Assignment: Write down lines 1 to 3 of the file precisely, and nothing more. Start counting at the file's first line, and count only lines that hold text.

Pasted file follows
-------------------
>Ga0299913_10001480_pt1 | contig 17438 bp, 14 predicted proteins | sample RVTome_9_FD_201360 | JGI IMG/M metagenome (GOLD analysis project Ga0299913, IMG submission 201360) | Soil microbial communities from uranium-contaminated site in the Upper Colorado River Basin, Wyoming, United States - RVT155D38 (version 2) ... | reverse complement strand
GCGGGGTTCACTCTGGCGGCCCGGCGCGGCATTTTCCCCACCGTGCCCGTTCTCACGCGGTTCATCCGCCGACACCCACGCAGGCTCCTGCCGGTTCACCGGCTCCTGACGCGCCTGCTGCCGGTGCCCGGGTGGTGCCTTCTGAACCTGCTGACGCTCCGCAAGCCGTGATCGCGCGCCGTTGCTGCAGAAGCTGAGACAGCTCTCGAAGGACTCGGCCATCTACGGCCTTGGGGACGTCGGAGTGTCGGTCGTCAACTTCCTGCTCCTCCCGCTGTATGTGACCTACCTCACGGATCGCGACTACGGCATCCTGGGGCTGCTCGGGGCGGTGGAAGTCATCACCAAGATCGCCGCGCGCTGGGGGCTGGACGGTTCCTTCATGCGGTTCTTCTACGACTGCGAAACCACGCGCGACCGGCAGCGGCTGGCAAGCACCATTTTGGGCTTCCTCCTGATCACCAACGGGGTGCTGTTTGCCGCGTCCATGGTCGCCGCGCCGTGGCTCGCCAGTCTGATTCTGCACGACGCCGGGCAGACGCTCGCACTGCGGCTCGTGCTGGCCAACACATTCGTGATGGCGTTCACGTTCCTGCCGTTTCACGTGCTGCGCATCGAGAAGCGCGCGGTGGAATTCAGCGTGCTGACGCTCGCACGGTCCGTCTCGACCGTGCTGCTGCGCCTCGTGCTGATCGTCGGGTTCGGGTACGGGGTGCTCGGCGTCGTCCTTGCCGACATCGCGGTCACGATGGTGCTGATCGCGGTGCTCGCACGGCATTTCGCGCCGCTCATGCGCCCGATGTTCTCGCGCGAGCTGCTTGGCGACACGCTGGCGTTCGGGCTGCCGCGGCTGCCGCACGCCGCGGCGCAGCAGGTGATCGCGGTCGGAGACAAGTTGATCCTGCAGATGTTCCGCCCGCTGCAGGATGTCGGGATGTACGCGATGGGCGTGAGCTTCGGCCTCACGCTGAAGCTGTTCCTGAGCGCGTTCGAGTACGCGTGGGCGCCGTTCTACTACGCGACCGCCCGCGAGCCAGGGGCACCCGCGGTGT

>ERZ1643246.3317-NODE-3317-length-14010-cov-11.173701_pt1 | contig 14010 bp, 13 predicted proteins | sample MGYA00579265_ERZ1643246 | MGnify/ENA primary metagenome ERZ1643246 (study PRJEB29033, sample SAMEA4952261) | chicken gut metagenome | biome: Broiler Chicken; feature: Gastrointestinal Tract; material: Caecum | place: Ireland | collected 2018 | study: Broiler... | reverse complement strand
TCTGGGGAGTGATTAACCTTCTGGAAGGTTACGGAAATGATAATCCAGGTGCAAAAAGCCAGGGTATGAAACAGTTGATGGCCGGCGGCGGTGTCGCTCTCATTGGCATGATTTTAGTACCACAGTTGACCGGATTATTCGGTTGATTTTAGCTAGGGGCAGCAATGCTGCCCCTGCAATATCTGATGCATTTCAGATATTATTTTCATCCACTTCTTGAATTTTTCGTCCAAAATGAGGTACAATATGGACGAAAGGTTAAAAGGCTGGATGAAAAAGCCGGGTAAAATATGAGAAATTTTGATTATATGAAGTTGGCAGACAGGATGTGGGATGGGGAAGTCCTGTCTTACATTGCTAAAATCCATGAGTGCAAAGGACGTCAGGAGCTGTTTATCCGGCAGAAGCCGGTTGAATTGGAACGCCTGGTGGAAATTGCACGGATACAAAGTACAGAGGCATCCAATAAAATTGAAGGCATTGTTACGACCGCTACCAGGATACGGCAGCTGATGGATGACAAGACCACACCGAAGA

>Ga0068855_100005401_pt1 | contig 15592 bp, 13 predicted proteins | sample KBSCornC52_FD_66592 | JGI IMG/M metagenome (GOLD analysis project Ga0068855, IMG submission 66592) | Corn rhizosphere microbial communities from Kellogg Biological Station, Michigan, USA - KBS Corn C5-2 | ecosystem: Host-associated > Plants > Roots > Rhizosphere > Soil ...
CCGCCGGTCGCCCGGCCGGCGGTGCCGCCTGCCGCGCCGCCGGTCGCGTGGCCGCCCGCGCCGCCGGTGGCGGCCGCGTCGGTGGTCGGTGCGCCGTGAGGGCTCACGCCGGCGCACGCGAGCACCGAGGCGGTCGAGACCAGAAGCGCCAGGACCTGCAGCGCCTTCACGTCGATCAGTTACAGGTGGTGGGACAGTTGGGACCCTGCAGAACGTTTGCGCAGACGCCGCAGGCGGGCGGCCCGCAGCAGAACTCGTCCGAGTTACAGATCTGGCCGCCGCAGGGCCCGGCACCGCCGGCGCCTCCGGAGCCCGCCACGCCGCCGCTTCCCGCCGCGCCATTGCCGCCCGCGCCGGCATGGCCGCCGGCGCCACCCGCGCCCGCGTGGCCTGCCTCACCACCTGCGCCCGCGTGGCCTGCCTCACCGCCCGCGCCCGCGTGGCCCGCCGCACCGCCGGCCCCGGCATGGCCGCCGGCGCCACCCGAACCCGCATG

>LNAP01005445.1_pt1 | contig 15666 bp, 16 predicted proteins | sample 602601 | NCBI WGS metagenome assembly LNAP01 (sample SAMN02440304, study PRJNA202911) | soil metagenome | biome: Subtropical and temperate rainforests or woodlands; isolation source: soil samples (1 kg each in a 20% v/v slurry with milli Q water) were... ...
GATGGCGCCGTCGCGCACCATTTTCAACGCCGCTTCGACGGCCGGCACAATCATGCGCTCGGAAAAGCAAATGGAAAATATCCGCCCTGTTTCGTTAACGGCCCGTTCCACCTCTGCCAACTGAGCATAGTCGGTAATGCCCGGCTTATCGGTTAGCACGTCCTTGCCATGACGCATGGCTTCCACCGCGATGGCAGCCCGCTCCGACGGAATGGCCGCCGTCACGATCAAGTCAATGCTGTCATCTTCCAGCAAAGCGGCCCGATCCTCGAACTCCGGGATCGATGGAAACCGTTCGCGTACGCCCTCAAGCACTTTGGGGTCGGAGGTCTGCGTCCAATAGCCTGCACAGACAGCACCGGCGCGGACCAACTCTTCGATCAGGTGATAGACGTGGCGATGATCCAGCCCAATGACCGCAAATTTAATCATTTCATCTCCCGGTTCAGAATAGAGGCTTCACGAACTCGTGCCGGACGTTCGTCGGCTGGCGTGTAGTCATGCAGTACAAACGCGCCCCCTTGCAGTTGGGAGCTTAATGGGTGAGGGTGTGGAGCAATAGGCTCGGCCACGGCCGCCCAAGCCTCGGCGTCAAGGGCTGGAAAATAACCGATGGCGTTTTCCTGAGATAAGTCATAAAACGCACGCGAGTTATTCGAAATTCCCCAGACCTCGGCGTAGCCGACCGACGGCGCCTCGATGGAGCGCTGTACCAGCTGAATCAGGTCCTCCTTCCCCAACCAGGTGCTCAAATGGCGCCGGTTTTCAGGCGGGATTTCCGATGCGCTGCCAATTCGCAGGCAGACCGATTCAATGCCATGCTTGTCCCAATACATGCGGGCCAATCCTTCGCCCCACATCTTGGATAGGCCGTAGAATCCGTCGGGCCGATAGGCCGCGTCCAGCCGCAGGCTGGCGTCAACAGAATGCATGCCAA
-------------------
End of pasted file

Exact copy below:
>Ga0299913_10001480_pt1 | contig 17438 bp, 14 predicted proteins | sample RVTome_9_FD_201360 | JGI IMG/M metagenome (GOLD analysis project Ga0299913, IMG submission 201360) | Soil microbial communities from uranium-contaminated site in the Upper Colorado River Basin, Wyoming, United States - RVT155D38 (version 2) ... | reverse complement strand
GCGGGGTTCACTCTGGCGGCCCGGCGCGGCATTTTCCCCACCGTGCCCGTTCTCACGCGGTTCATCCGCCGACACCCACGCAGGCTCCTGCCGGTTCACCGGCTCCTGACGCGCCTGCTGCCGGTGCCCGGGTGGTGCCTTCTGAACCTGCTGACGCTCCGCAAGCCGTGATCGCGCGCCGTTGCTGCAGAAGCTGAGACAGCTCTCGAAGGACTCGGCCATCTACGGCCTTGGGGACGTCGGAGTGTCGGTCGTCAACTTCCTGCTCCTCCCGCTGTATGTGACCTACCTCACGGATCGCGACTACGGCATCCTGGGGCTGCTCGGGGCGGTGGAAGTCATCACCAAGATCGCCGCGCGCTGGGGGCTGGACGGTTCCTTCATGCGGTTCTTCTACGACTGCGAAACCACGCGCGACCGGCAGCGGCTGGCAAGCACCATTTTGGGCTTCCTCCTGATCACCAACGGGGTGCTGTTTGCCGCGTCCATGGTCGCCGCGCCGTGGCTCGCCAGTCTGATTCTGCACGACGCCGGGCAGACGCTCGCACTGCGGCTCGTGCTGGCCAACACATTCGTGATGGCGTTCACGTTCCTGCCGTTTCACGTGCTGCGCATCGAGAAGCGCGCGGTGGAATTCAGCGTGCTGACGCTCGCACGGTCCGTCTCGACCGTGCTGCTGCGCCTCGTGCTGATCGTCGGGTTCGGGTACGGGGTGCTCGGCGTCGTCCTTGCCGACATCGCGGTCACGATGGTGCTGATCGCGGTGCTCGCACGGCATTTCGCGCCGCTCATGCGCCCGATGTTCTCGCGCGAGCTGCTTGGCGACACGCTGGCGTTCGGGCTGCCGCGGCTGCCGCACGCCGCGGCGCAGCAGGTGATCGCGGTCGGAGACAAGTTGATCCTGCAGATGTTCCGCCCGCTGCAGGATGTCGGGATGTACGCGATGGGCGTGAGCTTCGGCCTCACGCTGAAGCTGTTCCTGAGCGCGTTCGAGTACGCGTGGGCGCCGTTCTACTACGCGACCGCCCGCGAGCCAGGGGCACCCGCGGTGT

>ERZ1643246.3317-NODE-3317-length-14010-cov-11.173701_pt1 | contig 14010 bp, 13 predicted proteins | sample MGYA00579265_ERZ1643246 | MGnify/ENA primary metagenome ERZ1643246 (study PRJEB29033, sample SAMEA4952261) | chicken gut metagenome | biome: Broiler Chicken; feature: Gastrointestinal Tract; material: Caecum | place: Ireland | collected 2018 | study: Broiler... | reverse complement strand